Domestic Violence

Foto: © Olly- Fotolia.comFoto: © Olly- Fotolia.comBetween 20 and 59 per cent of the world's female population are exposed to domestic violence depending on the specific region. TERRE DES FEMMES activities focus on Germany. In Germany, one in four women has experienced physical violence at the hands of her current or former partner at least once during the course of her life.


What is Domestic Violence?

There is no universal definition of domestic violence; however, the term is used most commonly when referring to the violence exercised between two current or former partners. In 90 per cent of the cases the perpetrator is male while women and children are usually the victims. Children tend to be more than mere witnesses to domestic violence: in fact, research has demonstrated a close correlation between domestic violence against women and the abuse of children by the perpetrator.

Intimate partner violence is part of many women’s daily lives. According to a representative study commissioned by the federal government in 2004, as many as 25 per cent of women in Germany have experienced some kind of physical and/or sexual abuse by their current or former partner at some point.

The forms of domestic violence

Domestic violence includes forms of physical, sexual, and psychological violence. It may range from threats, intimidation, and humiliation to being slapped, beaten up, raped, or killed. Social isolation and economic violence can also be features domestic violence. Domestic violence simply means to exercise power and control over one's partner. In general domestic violence is not an isolated event, but rather the perpetrator makes use of violence against his/her partner systematically and continuously in order to oppress the partner and keep her/him in an inferior position. People affected by domestic violence often suffer from a lack of self-confidence. It is not unusual for them to accept responsibility for the violence they have experienced.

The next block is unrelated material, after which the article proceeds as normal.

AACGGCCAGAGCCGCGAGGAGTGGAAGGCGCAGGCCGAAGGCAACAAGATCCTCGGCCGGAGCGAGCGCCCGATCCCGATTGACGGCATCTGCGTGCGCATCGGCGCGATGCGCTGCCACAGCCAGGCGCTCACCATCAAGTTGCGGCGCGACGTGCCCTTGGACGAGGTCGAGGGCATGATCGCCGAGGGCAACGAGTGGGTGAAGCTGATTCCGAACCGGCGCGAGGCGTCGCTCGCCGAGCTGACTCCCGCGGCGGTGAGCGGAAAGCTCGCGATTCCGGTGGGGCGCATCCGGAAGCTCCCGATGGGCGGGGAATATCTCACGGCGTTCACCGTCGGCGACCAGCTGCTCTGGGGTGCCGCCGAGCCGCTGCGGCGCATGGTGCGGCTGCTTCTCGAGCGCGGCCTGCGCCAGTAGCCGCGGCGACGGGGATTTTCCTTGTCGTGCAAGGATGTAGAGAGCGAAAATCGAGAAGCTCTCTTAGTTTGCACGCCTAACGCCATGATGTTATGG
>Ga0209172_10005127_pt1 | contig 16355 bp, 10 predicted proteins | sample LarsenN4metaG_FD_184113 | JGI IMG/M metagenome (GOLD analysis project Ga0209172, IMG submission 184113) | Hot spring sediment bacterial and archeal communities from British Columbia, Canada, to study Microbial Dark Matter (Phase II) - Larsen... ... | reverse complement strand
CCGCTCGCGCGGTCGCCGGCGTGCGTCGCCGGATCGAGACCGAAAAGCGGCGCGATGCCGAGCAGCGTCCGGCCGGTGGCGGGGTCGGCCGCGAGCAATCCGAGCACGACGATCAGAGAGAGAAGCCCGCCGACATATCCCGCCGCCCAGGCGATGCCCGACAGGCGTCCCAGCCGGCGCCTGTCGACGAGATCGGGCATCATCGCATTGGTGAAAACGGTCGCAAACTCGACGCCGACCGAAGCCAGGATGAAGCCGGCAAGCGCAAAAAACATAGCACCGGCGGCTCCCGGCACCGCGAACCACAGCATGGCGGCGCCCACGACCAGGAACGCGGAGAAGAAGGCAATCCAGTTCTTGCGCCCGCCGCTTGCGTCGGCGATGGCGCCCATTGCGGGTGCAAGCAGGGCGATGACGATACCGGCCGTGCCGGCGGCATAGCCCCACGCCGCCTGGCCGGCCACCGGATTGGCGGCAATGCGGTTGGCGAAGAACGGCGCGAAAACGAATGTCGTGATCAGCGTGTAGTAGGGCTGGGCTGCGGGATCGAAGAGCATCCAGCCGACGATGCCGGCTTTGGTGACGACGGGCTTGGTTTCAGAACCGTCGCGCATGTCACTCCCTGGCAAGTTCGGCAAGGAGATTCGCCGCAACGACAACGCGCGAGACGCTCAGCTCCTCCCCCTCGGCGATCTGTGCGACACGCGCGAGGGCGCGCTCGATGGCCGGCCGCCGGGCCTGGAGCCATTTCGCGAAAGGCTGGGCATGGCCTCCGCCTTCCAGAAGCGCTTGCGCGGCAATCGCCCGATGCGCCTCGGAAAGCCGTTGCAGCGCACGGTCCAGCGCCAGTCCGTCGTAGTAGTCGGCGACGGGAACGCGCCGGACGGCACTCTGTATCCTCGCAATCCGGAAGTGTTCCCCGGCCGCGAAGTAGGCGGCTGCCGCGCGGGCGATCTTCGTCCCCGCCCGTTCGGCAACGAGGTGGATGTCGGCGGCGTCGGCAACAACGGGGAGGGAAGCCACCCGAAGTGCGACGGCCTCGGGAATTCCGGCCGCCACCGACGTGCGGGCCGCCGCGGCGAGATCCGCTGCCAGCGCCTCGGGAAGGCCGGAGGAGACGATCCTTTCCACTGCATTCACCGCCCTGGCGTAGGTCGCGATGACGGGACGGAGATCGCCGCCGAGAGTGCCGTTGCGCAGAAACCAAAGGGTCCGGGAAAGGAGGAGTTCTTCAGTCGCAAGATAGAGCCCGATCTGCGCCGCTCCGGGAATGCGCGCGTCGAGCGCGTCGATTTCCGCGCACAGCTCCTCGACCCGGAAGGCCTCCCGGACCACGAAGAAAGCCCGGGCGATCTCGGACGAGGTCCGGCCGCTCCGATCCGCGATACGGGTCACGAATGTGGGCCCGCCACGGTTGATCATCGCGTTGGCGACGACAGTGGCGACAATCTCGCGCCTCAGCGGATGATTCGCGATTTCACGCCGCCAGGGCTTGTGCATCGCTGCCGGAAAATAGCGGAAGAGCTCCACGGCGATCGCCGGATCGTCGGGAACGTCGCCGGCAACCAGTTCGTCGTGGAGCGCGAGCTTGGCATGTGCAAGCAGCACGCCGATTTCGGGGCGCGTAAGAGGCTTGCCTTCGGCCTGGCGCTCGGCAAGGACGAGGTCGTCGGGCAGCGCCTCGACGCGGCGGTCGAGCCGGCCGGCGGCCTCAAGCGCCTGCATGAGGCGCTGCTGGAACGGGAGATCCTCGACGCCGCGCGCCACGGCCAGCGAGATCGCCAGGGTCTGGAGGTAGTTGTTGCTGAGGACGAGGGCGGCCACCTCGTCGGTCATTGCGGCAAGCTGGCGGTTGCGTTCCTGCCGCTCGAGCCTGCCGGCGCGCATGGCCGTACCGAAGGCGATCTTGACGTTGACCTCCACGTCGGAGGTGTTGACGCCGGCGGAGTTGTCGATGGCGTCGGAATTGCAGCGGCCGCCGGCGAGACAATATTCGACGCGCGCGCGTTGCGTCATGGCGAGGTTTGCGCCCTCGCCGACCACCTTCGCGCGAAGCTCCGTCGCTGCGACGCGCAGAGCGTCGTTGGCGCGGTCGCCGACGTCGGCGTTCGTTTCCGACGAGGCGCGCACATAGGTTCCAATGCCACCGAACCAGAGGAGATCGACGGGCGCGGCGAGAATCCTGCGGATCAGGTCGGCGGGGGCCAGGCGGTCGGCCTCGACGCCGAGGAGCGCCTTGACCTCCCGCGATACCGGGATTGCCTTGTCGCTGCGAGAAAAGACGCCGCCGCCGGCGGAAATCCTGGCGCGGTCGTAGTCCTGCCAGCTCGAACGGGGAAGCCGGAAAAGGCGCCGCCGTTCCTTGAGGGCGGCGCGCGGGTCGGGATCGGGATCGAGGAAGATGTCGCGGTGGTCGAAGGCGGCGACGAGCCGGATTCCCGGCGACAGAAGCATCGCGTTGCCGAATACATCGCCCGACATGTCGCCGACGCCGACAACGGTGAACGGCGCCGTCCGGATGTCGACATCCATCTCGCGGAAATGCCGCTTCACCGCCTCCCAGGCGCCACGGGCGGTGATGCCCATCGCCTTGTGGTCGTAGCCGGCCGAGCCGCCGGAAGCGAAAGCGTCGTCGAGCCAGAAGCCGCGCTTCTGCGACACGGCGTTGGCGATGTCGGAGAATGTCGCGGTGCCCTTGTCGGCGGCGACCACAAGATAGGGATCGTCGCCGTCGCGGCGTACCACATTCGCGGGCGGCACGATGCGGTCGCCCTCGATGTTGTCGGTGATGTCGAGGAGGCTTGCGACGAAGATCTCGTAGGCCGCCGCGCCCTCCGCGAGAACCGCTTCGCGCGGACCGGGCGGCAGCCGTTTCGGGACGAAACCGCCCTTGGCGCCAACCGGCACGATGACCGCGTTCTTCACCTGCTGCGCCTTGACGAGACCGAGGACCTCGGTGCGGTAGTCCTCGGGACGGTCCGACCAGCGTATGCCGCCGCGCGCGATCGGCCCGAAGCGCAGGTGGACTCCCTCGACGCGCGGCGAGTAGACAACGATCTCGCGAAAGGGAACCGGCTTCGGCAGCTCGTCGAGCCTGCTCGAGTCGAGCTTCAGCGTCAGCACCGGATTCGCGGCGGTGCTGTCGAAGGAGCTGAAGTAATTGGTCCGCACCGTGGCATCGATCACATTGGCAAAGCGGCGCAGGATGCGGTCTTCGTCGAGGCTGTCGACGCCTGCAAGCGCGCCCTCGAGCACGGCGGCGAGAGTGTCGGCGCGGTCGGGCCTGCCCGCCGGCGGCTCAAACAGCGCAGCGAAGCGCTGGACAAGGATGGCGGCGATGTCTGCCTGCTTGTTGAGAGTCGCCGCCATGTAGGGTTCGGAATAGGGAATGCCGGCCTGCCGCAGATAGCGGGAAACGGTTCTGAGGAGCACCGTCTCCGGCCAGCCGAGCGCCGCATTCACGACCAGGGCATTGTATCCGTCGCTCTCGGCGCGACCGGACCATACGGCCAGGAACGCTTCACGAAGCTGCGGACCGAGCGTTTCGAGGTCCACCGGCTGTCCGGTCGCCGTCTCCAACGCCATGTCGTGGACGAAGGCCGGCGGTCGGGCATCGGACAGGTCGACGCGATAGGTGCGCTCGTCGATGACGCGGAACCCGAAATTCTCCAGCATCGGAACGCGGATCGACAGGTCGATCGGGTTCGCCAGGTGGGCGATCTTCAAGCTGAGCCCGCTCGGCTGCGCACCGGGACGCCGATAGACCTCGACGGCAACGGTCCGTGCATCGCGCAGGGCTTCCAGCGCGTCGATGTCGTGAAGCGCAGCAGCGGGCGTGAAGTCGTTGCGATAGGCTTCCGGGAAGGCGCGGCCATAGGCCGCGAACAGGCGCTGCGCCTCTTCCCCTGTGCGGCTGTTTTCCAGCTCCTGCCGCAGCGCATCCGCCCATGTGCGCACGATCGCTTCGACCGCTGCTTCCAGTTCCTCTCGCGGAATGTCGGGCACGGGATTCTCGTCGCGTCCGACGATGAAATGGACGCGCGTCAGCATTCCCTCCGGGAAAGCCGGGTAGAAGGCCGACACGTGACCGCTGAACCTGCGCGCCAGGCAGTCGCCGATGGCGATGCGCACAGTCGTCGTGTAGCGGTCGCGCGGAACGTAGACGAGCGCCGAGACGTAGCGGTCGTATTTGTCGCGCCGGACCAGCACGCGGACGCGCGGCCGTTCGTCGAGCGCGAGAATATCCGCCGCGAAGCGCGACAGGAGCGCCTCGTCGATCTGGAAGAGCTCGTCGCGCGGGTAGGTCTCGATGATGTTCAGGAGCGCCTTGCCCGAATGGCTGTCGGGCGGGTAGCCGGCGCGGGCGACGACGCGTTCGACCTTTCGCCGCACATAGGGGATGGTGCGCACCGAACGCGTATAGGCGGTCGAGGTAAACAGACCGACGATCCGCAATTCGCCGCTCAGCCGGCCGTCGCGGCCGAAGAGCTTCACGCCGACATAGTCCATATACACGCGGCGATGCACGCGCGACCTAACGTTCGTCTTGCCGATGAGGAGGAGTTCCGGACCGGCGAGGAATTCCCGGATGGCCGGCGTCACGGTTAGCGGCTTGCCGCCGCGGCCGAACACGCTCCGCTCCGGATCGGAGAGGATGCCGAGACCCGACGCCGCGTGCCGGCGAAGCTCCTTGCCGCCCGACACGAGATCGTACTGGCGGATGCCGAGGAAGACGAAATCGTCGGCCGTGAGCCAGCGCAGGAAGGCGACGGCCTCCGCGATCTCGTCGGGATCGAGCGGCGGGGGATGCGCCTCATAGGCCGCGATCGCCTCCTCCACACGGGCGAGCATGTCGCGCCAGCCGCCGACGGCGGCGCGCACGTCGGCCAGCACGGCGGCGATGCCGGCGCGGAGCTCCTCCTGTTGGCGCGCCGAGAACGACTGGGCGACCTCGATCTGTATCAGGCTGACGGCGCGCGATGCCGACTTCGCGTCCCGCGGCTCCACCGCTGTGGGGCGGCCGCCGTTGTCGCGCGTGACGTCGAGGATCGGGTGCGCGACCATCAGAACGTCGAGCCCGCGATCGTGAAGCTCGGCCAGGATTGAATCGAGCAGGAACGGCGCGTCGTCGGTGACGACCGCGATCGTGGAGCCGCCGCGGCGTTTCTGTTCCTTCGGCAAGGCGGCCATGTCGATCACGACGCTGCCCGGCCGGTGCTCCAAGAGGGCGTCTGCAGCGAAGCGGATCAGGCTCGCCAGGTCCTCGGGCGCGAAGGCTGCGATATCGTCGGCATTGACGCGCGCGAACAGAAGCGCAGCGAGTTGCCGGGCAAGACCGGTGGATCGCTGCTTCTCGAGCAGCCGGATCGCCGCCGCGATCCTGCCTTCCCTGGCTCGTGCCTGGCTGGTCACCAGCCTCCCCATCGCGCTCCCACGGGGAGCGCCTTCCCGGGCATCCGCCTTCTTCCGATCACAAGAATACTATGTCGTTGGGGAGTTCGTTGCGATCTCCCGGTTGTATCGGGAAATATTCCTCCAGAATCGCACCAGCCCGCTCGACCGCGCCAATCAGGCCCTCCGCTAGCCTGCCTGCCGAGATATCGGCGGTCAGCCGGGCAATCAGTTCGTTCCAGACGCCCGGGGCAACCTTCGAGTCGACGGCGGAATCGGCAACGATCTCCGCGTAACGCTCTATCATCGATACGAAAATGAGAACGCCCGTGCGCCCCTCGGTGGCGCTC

Domestic violence is not a private matter

Conflicts within a relationship, including violent ones, are often understood as ‘private matters’ by possible witnesses, such as neighbours, colleagues or friends. Thus, they often perceive interference as overly intrusive. Moreover, the control exercised by the violent partner makes it more difficult for the victim to resort to outsiders for help. 

In addition, there are very real difficulties and obstacles for a woman to break free of a violent relationship, such as financial dependence on the perpetrator. Also, ending an abusive relationship does not always put an end to the threat of violence. On the contrary, the risk of falling victim to violence by an abusive partner increases especially after a break-up.

Our Commitment

Violence against women within a partnership has been a central and much discussed issue throughout the history of the German women's movement. Thanks to the commitment of the first generation of women’s rights activists women’s centres, emergency helplines, and women's shelters were established from the mid-1980s onwards.

Naturally, TERRE DES FEMMES has also regarded the subject of domestic violence as an important and relevant matter in its work for women’s rights. However, it took a few years for the organisation to establish a separate department against domestic violence.

Since 2006, a separate department has been established in order to combat the different forms of domestic violence that continue to shape the everyday lives of many women in Germany. While striving to raise public awareness via educational campaigning and advocacy on current legal frameworks, TERRE DES FEMMES also supports the introduction of a Workplace Policy on domestic violence in German companies.

We demand:

  • Women’s shelters and counselling centres be financed by the state to facilitate stability and continuity.
  • Increasing governmental support for victims of domestic and sexual violence. This includes the establishment of clinics that offer protection, psychosocial support for victims of violence, and a Compensation Act that includes victims of psychological terror.
  • The right to permanent residence for female migrants regardless of the duration of their marriages.
  • The maintenance and expansion of facilities that provide counselling and consultation for perpetrators.
  • A compulsory course of instruction and training for professionals who deal with issues concerning domestic violence on a regular basis (primarily judges, doctors, social services staff).
  • Preventative educational measures that begin in school.
  • No visitation rights for the violent partner who have abused their children or who have threatened to kidnap them.